Conversions are performed only when absolutely required. Each incoming stream can be converted from its current color space to any other color space. Conversions can also be performed when going to graphics and digital video outputs.
The output color space controls conversions. For example, if you blend a CCIR stream from a digital video input with an RGB stream from graphics and send the result to the digital video output, the RGB signal is converted to CCIR before the blend occurs. The CCIR stream is not converted. If you sent the same blend to a Betacam output, both streams are converted to YUV before the blend.
The two major concerns when performing conversions from one color space to another are precision and range.
The OCTANE Personal Video option stores colors at all steps in its pipeline with a minimum of 10 bits of precision. When performing color-space conversions, the data is converted to 12-bit signed values before it is passed to the matrix multipliers. The matrix multipliers have 15-bit coefficients and 26-bit accumulators. The most significant 16 bits of the matrix-multiplication result are passed on to additional hardware, which applies any needed offsets and then clamps to the proper range.
Silicon Graphics, Inc., has verified both through simulation and hardware testing that the maximal error for two conversions (RGB to CCIR to RGB) is four units out of 1024. The matrix coefficients have been biased to round slightly high rather than slightly low to avoid the type of problems that can otherwise easily occur in the blue component.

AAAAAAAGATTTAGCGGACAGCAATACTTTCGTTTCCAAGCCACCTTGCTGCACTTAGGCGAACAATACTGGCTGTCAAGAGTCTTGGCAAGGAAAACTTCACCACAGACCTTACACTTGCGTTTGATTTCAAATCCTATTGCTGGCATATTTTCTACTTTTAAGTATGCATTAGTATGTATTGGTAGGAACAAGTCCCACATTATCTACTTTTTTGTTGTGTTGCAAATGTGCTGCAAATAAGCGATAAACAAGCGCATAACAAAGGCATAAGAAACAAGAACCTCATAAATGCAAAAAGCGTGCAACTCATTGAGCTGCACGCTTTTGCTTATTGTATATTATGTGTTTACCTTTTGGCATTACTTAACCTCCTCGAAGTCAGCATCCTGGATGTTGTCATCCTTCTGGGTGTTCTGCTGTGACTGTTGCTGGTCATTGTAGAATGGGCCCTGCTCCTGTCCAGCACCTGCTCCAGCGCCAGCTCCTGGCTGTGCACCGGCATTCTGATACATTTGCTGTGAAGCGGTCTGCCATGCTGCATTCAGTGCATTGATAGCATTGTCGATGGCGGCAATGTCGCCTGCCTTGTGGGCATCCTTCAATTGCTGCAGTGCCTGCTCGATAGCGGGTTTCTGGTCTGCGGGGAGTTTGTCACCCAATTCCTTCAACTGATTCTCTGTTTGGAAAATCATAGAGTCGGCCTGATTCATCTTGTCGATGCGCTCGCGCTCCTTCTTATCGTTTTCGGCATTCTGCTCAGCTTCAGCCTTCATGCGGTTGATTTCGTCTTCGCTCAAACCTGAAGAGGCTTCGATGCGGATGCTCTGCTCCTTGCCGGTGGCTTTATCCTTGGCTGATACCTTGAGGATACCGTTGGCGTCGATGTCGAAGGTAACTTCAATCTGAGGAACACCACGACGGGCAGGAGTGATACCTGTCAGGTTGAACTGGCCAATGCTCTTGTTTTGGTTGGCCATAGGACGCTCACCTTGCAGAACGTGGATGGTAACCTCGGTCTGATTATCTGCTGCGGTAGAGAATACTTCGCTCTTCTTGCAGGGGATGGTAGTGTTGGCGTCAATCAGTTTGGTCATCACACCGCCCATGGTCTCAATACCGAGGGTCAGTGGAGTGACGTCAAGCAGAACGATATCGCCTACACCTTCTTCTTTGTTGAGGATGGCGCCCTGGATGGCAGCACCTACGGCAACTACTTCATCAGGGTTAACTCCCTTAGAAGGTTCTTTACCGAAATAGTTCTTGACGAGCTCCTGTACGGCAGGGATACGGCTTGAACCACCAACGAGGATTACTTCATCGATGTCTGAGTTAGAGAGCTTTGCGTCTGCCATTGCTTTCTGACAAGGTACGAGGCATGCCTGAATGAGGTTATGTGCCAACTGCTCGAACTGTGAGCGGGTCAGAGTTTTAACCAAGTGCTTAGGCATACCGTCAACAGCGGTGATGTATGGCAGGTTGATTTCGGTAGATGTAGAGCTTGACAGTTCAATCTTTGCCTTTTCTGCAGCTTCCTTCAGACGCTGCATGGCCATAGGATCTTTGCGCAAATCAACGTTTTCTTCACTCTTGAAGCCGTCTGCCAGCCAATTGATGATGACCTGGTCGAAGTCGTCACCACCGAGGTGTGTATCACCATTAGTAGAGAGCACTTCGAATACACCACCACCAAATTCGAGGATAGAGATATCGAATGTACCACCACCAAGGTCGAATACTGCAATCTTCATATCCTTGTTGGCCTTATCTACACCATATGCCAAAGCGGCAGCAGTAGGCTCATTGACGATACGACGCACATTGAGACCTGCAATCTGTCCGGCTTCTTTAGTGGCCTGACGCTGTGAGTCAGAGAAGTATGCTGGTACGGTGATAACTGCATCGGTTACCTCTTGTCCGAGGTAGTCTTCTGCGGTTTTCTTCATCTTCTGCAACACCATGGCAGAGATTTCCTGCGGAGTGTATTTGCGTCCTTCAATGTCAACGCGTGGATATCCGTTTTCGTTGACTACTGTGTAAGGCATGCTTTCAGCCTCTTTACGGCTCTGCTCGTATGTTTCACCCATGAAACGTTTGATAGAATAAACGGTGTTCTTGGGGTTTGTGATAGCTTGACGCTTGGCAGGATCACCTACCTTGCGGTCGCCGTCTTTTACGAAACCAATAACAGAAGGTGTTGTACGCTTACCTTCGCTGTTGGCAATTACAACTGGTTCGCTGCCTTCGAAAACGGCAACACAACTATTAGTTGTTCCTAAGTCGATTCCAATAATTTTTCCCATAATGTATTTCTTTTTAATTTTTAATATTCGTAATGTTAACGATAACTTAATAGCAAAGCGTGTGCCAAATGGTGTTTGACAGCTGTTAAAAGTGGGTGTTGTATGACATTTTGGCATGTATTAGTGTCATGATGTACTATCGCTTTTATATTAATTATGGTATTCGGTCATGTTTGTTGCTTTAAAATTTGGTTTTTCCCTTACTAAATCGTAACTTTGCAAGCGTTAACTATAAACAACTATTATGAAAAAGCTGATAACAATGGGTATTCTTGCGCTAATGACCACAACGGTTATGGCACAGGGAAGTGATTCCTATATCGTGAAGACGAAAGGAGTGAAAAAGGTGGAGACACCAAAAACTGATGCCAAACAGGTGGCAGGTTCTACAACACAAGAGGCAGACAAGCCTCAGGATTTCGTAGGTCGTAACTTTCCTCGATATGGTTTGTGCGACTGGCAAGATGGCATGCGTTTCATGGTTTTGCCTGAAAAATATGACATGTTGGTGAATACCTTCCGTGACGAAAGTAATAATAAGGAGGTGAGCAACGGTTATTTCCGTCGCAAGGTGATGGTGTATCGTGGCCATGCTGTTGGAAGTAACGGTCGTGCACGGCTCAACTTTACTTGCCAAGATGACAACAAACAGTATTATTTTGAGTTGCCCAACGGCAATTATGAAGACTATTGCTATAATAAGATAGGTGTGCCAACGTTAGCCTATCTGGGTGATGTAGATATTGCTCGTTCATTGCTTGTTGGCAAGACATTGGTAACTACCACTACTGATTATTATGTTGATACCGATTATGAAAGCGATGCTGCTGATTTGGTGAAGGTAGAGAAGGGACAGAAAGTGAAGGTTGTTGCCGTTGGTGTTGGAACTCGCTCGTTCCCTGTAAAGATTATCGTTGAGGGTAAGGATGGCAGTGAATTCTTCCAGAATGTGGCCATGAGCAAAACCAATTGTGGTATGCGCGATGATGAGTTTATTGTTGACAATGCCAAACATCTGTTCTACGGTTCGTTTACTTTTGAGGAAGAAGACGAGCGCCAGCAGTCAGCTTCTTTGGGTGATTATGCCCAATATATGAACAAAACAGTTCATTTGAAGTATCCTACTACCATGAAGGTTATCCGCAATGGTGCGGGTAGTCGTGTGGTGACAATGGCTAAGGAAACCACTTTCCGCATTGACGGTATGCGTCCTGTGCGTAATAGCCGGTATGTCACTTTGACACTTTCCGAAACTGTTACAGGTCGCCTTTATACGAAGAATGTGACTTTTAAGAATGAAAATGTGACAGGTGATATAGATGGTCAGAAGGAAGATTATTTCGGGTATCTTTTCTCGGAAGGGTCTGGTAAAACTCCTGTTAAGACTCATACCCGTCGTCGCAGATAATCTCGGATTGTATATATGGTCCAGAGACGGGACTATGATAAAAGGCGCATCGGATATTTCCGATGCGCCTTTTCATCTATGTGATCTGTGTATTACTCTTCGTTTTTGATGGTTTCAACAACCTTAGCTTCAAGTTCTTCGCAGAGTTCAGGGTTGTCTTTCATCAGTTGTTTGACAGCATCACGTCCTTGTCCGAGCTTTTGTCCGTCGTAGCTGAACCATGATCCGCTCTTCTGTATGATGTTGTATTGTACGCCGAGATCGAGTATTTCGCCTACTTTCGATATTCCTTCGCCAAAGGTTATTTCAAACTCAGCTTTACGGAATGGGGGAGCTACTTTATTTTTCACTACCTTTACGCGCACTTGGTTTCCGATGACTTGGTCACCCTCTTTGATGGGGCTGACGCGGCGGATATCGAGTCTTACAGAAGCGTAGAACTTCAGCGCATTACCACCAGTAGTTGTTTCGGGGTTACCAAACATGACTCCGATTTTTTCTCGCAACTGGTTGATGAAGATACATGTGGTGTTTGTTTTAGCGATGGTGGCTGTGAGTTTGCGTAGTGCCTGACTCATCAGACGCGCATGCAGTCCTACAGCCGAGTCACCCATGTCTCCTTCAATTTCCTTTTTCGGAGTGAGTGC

Conversions between RGB and YUV are more accurate (a maximum error of 3 in 1024 after two conversions), since data is not as compressed in the YUV representation.
Different color spaces allocate the available bits of precision in different ways. The RGB space is designed to maximize the accuracy of color representations. The YUV and CCIR color spaces are designed to strongly uncouple chrominance and luminance information.
Since RGB represents visible colors, it is contained inside the YUV and CCIR spaces. The CCIR color space also has a slight amount of additional headroom that was intended to prevent aliasing artifacts when Finite Impulse Response filtering operations are performed on the digital data.
Whenever a conversion operation is performed between CCIR and RGB or between CCIR and YUV, the colors that are not representable in the destination color space must be somehow mapped into colors that are representable. The usual way to do this is to clamp each component to the available range in the destination color space. Other methods, such as projecting towards the center of the representable space, might produce results that appear to be better in some cases, but are not feasible to implement in hardware.
When converting from CCIR to YUV, the axes of the two spaces are parallel, so the result of this clamping operation is very predictable. Superblack and superwhite are clipped to black and white, respectively, and oversaturated colors might also be clipped.
When converting from RGB to YUV or CCIR, clamping never occurs, because all RGB colors are representable in those color spaces.
When converting from CCIR or YUV to RGB, the results of clamping are much less intuitive, because these conversions involve rotation and scaling operations, with the result that the component axes in one color space do not align with those in the other.